When I tell people my name is Stevie Smiles they don’t believe me. They think I made it up to sound cool, like Art Vandelay or Dr Octopus.
When I say that the moniker is real, they usually laugh. Not in a cruel way. More to say ‘I want to be called Stevie Smiles too’.
But it wasn’t always like that. As a kid, being called Stevie Smiles was a ball and chain. In my working class corner of West London it stuck out like a sore thumb. And because I was cripplingly introverted, being hi-vis was horrible. Something I avoided at all costs.
One time while in the post office, a rotund lady sitting behind the counter said what everyone else used to say, ‘I can see why they call you Smiles’. Even at 12 years old, this throwaway comment had become an unavoidable consequence of being nice to people. A way of suggesting that my politeness was directly linked to the words on my birth certificate.
When I looked at the lady’s name tag, it read ‘Rachael Stout’. I looked her in the eye then I looked back at the name tag. I looked at her again. My smile gave me away and she was clearly offended by the reaction.
And fair enough. It was a cruel thing to do and I still feel bad about it. But I think it’s when my fascination with nominative determinism really began. Nominative determinism is the hypothesis that people gravitate towards things that fit their name.
Take, for example, the Belgian footballer Mark De Man. Or Ann Webb, author of ‘the proper care of tarantulas’ and Storm Field, the veteran US weather man. Even better, Sir Henry Head, who was replaced as editor of the science journal ‘Brain’ by Russell Brain (of course he was).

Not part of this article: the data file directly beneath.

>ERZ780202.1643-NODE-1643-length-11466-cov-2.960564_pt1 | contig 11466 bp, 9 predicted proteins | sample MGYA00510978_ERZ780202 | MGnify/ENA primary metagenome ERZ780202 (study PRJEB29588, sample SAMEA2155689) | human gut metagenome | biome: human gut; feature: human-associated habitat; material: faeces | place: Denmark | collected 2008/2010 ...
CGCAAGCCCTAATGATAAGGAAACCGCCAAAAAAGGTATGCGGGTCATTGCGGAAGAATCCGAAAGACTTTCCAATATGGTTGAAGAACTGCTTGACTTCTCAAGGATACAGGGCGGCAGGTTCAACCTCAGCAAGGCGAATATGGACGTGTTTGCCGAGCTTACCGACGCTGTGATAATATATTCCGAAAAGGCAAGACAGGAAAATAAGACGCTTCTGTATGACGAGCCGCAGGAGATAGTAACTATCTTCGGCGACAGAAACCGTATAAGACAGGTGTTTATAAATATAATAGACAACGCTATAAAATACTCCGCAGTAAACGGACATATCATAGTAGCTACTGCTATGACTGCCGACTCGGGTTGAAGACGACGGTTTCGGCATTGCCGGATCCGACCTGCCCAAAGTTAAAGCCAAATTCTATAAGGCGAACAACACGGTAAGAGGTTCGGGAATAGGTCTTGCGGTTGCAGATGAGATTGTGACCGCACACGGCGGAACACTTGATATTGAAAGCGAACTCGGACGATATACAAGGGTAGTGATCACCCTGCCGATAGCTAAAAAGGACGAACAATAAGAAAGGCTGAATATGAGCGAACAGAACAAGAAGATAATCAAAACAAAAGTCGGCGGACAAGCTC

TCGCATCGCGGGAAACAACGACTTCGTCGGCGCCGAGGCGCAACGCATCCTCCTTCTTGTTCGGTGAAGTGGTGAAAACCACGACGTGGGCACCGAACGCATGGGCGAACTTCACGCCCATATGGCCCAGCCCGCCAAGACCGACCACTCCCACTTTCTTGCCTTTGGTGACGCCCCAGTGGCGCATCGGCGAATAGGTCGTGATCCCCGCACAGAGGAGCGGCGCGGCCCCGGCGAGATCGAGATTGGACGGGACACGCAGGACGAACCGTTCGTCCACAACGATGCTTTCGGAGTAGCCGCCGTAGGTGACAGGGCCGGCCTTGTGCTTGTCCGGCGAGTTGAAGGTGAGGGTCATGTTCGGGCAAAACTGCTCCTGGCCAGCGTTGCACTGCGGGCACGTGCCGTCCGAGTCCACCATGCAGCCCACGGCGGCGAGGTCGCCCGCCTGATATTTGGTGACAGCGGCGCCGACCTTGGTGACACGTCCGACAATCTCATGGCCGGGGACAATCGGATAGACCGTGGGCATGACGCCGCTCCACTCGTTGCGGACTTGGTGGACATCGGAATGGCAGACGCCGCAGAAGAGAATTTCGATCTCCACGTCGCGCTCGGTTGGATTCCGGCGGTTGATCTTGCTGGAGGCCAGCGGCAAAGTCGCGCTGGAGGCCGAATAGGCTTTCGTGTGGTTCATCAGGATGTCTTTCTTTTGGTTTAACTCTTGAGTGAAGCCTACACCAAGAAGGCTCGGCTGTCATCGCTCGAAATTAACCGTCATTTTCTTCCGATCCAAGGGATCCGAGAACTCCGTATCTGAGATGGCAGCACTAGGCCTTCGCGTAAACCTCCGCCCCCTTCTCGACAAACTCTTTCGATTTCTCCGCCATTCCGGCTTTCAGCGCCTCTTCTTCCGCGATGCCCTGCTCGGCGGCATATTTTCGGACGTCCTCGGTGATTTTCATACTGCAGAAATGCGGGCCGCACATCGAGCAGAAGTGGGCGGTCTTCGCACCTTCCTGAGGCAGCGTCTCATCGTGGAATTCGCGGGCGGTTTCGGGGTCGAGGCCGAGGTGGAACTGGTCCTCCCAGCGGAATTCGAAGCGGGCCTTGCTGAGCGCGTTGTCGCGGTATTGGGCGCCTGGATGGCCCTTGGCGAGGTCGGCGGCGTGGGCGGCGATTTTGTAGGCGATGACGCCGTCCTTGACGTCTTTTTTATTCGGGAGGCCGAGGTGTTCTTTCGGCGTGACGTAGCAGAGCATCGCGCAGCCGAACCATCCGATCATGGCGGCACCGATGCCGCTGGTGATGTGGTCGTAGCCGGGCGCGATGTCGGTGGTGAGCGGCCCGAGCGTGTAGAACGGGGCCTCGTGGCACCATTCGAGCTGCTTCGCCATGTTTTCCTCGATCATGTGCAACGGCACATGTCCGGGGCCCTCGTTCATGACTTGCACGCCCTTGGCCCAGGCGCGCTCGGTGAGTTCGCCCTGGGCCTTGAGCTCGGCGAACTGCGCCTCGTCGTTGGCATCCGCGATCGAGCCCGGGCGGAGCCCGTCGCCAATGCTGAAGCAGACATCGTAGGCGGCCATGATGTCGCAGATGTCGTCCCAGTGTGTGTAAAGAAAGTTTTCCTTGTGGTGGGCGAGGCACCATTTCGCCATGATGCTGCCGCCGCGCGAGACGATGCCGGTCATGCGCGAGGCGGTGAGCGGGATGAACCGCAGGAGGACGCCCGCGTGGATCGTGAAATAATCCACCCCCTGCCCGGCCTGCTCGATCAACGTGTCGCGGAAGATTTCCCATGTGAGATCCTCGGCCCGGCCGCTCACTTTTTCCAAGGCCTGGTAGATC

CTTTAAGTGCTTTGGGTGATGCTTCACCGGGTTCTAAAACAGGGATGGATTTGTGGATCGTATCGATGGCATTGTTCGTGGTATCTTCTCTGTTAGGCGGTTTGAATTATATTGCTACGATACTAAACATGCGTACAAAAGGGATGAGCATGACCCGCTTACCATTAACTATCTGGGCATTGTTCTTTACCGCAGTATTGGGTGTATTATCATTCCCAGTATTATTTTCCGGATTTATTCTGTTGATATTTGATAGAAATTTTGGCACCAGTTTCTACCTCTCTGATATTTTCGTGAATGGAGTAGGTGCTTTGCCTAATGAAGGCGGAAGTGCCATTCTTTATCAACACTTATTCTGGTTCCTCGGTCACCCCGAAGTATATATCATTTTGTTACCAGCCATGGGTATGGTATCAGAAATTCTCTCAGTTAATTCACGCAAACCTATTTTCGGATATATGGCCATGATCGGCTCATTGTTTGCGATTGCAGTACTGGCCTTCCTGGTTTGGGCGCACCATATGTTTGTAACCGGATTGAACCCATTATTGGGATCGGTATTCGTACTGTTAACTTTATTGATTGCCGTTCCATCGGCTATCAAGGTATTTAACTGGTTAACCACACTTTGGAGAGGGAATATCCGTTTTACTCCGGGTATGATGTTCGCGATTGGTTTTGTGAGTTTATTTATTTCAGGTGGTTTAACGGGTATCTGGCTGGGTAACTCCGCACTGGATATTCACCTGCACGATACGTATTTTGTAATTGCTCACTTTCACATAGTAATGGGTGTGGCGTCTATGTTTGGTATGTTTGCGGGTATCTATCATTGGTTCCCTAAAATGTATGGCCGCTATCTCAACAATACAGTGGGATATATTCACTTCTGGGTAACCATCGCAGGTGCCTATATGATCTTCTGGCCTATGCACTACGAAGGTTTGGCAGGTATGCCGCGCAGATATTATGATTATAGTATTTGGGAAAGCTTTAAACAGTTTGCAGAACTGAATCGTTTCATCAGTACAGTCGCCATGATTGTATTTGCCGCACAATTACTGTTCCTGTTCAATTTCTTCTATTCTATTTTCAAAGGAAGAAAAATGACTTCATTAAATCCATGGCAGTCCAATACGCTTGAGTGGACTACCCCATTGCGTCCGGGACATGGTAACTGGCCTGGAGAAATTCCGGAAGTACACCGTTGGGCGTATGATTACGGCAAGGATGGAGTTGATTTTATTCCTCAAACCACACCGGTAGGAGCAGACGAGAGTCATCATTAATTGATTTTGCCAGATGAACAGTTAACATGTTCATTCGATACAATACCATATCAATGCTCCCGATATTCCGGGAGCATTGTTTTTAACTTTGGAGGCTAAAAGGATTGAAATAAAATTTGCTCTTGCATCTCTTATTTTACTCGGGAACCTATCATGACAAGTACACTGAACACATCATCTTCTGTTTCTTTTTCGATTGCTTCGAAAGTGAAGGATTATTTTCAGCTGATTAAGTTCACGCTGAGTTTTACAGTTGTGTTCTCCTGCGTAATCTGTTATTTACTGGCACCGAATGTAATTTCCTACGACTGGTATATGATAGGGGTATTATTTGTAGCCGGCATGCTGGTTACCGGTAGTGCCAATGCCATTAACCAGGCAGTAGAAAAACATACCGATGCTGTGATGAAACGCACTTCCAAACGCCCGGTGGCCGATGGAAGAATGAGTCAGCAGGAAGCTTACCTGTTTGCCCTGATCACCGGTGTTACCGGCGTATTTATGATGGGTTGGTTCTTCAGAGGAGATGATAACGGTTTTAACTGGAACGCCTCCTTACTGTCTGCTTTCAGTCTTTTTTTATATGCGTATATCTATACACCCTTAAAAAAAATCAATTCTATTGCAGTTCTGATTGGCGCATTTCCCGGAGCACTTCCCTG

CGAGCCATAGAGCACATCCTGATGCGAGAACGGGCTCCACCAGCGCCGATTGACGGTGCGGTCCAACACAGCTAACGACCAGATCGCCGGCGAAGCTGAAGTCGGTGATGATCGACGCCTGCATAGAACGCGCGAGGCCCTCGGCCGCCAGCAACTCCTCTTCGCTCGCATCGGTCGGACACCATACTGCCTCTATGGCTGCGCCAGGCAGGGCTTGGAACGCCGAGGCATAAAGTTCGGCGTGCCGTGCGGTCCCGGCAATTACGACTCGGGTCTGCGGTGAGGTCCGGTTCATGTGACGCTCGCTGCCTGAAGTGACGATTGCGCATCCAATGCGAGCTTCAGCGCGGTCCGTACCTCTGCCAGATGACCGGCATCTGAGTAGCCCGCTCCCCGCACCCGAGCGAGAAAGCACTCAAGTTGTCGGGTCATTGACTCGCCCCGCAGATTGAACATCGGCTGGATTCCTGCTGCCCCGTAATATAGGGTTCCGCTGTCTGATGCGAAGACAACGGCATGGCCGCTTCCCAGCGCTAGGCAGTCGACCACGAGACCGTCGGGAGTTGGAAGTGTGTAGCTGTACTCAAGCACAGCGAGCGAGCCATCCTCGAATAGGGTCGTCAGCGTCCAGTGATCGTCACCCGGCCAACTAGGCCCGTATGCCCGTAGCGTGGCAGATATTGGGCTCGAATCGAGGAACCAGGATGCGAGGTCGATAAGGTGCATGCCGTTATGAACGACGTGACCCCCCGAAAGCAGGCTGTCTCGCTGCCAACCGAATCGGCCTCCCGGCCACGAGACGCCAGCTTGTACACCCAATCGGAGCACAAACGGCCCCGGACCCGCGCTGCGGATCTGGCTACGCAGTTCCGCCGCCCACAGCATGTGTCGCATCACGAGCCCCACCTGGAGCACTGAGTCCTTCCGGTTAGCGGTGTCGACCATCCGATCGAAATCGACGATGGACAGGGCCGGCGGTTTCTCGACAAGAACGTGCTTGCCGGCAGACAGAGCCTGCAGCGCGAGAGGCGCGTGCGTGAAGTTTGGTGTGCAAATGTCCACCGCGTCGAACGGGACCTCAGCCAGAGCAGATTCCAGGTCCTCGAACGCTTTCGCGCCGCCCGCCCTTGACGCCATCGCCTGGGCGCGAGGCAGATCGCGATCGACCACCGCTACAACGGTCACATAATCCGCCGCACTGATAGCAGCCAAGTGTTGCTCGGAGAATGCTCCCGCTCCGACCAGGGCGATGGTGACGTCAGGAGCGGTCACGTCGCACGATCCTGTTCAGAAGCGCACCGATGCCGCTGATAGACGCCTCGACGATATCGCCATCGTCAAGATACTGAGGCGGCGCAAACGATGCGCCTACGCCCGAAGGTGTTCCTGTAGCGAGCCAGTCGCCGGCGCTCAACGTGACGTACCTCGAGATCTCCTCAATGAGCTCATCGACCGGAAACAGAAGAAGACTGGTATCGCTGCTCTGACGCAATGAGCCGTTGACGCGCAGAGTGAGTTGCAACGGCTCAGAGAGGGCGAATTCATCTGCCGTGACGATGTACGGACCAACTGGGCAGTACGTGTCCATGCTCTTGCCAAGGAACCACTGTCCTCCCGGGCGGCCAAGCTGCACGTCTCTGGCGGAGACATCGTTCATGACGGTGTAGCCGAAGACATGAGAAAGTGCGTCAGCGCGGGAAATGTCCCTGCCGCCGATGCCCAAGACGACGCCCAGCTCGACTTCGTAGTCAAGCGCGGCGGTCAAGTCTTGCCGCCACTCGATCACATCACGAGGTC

The Germans refer to this phenomenon as Die Verpflichtung des Namens, or ‘the obligation of the name’. My mum likes to call it ‘last name / job same’ but that doesn’t really work in my case because I ‘m not a professional clown.
Instead I’m just a bloke with a smiley face who likes hearing about the hurdler Vania Stombalova, Christian Guy from the Centre for Social Justice and Rich White, a right wing Republican nominee from Stokie Illinois.
I’m also amused by nominative contradeterminism, which involves people straying from the path their surname suggests. A doctor called Kill, a vineyard owner called Waterhouse or the clean-shaven drummer from ZZ Top, Frank Beard.
Of course, the truth is it’s all nonsense. Just simple coincidences that only appear when you’re looking for them.
But let’s not take anything away from the lawyer Sue Yoo. Or the former British Consul-General in Jerusalem, Richard Makepeace. Or, for that matter, Dr. Richard Chopp, a leading urologist specialising in vasectomies.
Until recently, the Archbishop of Manila was Cardinal Sin. You can decide for yourself whether that’s nominative determinism or nominative contradeterminism. Either way it’s pretty funny.